Nativity scenes are the lawn ornament du jour for those who like to beat the rest of us down with the Jesus stick this time of the year; the fact that they sell inflatable versions at the hardware store now really says all you need to know about the commercialization of Christmas (and religion as a whole). They're basically the same as a giant snowman or a candy cane on the lawn, only they show the neighbors you're not as fun as the people with the jumphouse Santa down the block. There was a time, however, before elaborate laser-light Christmas pageants and big-box churches on the highway, when the manger scene still had the power to truly inspire: in 18th-century Naples, for instance, where statues called presepe figures stood in for the principals of the story in elaborate, highly artistic renderings of the world's most controversial barn birth. Astrologers now say Jesus was probably born in June, but if you're a strict traditionalist with taste, you might want to check out A Nativity From Naples: Presepe Sculpture of the Eighteenth Century, a new exhibit at the Kimbell (3333 Camp Bowie Blvd. in Fort Worth) that features more than 70 of these old-school Christmas action figures. Call 817-332-8451 or visit kimbellmuseum.org.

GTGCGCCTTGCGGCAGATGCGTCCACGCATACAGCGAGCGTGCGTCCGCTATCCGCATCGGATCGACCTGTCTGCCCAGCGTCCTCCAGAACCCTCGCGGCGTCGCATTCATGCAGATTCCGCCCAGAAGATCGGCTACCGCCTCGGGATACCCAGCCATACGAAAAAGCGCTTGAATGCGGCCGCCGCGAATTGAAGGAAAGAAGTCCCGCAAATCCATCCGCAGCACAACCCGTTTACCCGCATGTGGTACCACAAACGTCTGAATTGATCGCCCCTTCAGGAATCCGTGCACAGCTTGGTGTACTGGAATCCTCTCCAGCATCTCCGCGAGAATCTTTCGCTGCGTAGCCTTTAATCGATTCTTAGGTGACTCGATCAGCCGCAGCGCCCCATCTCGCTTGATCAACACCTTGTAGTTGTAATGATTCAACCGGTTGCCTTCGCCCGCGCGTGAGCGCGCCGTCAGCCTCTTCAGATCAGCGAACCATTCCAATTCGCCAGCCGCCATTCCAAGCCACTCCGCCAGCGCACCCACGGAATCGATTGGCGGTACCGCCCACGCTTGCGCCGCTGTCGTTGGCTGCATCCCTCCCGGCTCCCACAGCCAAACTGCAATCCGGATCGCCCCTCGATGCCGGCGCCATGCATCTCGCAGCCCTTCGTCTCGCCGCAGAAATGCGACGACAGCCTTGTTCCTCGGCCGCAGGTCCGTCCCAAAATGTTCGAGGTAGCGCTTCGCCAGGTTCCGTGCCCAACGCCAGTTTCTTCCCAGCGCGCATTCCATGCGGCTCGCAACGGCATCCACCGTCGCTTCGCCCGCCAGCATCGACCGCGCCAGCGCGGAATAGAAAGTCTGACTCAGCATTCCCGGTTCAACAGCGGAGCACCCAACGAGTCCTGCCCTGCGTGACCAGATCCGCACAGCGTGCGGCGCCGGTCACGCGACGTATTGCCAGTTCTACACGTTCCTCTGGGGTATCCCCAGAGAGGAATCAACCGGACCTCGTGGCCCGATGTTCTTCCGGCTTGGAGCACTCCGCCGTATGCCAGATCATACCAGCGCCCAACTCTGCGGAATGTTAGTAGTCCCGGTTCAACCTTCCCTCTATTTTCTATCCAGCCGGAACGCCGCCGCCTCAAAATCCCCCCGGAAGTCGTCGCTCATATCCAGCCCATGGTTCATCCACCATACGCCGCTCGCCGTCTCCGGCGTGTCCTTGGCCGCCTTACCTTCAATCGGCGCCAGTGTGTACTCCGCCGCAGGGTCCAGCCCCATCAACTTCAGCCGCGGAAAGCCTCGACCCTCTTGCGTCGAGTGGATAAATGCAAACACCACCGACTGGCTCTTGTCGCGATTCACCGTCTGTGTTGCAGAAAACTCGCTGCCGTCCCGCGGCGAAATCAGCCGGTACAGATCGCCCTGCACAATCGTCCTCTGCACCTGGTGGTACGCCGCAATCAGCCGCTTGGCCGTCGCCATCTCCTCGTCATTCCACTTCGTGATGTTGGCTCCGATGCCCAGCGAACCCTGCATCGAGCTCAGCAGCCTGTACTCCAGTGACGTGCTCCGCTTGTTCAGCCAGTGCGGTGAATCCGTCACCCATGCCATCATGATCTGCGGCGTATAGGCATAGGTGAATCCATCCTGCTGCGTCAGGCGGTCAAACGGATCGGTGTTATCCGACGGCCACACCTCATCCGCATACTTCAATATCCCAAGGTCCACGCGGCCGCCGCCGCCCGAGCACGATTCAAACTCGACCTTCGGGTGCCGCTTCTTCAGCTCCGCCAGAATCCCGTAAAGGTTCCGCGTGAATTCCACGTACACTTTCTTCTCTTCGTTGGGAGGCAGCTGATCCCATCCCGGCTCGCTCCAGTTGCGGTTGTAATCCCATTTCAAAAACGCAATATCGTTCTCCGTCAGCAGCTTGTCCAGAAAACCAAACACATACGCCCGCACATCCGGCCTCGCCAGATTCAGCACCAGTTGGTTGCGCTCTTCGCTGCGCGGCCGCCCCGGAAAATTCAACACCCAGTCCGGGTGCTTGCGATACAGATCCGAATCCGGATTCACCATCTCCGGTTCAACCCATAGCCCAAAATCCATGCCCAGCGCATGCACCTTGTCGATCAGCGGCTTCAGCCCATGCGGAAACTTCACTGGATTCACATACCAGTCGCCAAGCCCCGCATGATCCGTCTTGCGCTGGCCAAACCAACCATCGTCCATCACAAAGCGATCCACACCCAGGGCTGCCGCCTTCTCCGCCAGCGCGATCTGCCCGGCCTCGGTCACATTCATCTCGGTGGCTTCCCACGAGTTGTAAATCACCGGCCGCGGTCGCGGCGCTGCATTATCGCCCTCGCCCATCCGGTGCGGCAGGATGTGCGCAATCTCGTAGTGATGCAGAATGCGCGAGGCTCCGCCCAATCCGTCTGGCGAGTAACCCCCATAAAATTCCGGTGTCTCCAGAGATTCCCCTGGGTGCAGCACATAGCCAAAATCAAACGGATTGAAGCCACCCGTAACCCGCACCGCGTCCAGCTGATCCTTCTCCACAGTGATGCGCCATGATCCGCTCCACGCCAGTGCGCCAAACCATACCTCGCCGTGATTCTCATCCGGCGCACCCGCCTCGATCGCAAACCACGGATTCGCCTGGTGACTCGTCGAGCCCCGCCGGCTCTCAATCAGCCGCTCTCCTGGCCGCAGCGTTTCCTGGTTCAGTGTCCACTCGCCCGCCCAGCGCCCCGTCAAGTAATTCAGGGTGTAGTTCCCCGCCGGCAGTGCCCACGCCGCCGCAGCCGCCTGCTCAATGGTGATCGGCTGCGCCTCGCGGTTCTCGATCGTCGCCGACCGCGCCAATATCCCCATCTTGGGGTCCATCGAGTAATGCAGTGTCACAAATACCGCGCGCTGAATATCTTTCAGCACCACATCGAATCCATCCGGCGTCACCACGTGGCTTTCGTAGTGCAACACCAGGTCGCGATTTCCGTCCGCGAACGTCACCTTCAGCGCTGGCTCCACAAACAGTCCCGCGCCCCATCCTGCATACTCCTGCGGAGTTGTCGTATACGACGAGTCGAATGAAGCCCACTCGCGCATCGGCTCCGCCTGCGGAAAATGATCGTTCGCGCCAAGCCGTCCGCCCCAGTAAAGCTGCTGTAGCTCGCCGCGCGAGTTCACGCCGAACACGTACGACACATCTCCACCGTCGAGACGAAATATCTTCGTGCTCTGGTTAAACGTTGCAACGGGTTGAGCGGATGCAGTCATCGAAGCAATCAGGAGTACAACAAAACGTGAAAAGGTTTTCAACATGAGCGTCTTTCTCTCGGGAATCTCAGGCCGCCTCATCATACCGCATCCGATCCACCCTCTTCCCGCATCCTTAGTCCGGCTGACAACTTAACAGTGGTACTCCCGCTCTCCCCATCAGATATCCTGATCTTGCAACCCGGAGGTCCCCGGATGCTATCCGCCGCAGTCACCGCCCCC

Tuesdays-Fridays, Sundays. Starts: Dec. 14. Continues through Jan. 25, 2008